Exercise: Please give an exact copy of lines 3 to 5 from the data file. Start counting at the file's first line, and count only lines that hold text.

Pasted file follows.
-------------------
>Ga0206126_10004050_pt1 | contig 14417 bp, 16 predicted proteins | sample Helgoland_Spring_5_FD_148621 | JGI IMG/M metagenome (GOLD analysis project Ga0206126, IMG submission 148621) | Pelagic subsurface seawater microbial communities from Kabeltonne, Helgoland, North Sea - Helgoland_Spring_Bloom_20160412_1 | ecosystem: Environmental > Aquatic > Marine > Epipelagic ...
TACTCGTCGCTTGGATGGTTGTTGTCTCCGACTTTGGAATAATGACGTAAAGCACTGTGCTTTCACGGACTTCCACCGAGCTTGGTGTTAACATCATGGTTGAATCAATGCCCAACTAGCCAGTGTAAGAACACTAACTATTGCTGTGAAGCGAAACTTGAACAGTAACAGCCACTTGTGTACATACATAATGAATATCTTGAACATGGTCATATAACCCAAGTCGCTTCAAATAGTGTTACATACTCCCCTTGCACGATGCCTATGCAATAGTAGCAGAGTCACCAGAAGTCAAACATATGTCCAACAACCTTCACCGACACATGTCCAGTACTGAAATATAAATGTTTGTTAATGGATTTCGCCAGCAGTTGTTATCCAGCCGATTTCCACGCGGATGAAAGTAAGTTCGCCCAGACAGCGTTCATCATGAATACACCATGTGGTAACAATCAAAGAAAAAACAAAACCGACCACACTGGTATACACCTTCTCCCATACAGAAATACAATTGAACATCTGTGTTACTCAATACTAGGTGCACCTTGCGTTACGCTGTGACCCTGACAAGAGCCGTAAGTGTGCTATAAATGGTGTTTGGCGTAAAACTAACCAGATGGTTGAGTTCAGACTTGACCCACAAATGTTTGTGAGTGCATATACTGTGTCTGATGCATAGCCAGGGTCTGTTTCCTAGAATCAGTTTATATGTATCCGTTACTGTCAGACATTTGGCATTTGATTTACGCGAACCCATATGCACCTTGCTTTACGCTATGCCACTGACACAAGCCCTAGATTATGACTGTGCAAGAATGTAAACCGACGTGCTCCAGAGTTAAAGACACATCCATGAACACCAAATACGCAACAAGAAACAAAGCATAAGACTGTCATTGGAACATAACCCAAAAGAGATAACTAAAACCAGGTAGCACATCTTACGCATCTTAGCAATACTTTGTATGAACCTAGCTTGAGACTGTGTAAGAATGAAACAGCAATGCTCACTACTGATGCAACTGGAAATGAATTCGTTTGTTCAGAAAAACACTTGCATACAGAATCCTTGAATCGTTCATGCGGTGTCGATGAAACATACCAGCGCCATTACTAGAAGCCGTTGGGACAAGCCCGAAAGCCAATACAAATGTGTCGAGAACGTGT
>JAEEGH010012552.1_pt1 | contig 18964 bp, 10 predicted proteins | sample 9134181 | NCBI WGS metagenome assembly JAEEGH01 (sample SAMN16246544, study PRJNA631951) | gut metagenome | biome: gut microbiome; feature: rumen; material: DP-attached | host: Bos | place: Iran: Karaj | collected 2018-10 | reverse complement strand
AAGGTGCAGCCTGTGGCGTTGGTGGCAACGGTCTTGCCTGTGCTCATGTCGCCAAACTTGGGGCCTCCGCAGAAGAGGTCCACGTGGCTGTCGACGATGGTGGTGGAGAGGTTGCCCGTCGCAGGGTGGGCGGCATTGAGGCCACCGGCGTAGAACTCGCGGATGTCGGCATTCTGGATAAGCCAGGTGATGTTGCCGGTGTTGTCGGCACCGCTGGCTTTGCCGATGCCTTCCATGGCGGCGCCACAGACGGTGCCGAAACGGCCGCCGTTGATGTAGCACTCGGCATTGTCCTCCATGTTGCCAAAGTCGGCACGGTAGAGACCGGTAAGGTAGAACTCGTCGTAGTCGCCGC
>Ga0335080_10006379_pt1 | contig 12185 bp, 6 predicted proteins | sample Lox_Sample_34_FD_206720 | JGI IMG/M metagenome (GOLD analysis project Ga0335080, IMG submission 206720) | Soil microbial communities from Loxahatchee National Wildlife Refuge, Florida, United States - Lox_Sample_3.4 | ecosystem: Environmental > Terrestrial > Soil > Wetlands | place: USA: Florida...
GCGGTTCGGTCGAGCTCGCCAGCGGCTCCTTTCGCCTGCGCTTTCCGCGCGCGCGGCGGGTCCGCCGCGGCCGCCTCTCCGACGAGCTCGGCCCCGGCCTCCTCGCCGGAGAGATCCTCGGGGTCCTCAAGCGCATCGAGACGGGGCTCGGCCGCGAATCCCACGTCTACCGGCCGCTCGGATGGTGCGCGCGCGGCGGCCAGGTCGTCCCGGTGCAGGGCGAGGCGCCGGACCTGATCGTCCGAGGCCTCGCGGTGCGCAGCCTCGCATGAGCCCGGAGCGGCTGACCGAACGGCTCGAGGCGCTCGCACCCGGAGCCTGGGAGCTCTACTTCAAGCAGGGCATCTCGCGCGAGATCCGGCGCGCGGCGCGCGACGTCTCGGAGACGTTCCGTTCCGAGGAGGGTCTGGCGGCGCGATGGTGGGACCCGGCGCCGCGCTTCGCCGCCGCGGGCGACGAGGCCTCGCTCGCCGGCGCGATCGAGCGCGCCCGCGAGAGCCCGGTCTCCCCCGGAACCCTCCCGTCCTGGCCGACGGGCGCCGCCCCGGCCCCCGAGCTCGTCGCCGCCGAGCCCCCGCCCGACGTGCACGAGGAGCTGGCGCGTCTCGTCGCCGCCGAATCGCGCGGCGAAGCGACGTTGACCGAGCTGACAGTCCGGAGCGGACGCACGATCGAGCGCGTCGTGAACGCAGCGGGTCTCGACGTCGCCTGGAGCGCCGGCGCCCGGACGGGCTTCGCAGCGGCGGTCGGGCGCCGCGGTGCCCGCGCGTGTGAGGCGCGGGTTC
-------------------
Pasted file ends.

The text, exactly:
>JAEEGH010012552.1_pt1 | contig 18964 bp, 10 predicted proteins | sample 9134181 | NCBI WGS metagenome assembly JAEEGH01 (sample SAMN16246544, study PRJNA631951) | gut metagenome | biome: gut microbiome; feature: rumen; material: DP-attached | host: Bos | place: Iran: Karaj | collected 2018-10 | reverse complement strand
AAGGTGCAGCCTGTGGCGTTGGTGGCAACGGTCTTGCCTGTGCTCATGTCGCCAAACTTGGGGCCTCCGCAGAAGAGGTCCACGTGGCTGTCGACGATGGTGGTGGAGAGGTTGCCCGTCGCAGGGTGGGCGGCATTGAGGCCACCGGCGTAGAACTCGCGGATGTCGGCATTCTGGATAAGCCAGGTGATGTTGCCGGTGTTGTCGGCACCGCTGGCTTTGCCGATGCCTTCCATGGCGGCGCCACAGACGGTGCCGAAACGGCCGCCGTTGATGTAGCACTCGGCATTGTCCTCCATGTTGCCAAAGTCGGCACGGTAGAGACCGGTAAGGTAGAACTCGTCGTAGTCGCCGC
>Ga0335080_10006379_pt1 | contig 12185 bp, 6 predicted proteins | sample Lox_Sample_34_FD_206720 | JGI IMG/M metagenome (GOLD analysis project Ga0335080, IMG submission 206720) | Soil microbial communities from Loxahatchee National Wildlife Refuge, Florida, United States - Lox_Sample_3.4 | ecosystem: Environmental > Terrestrial > Soil > Wetlands | place: USA: Florida...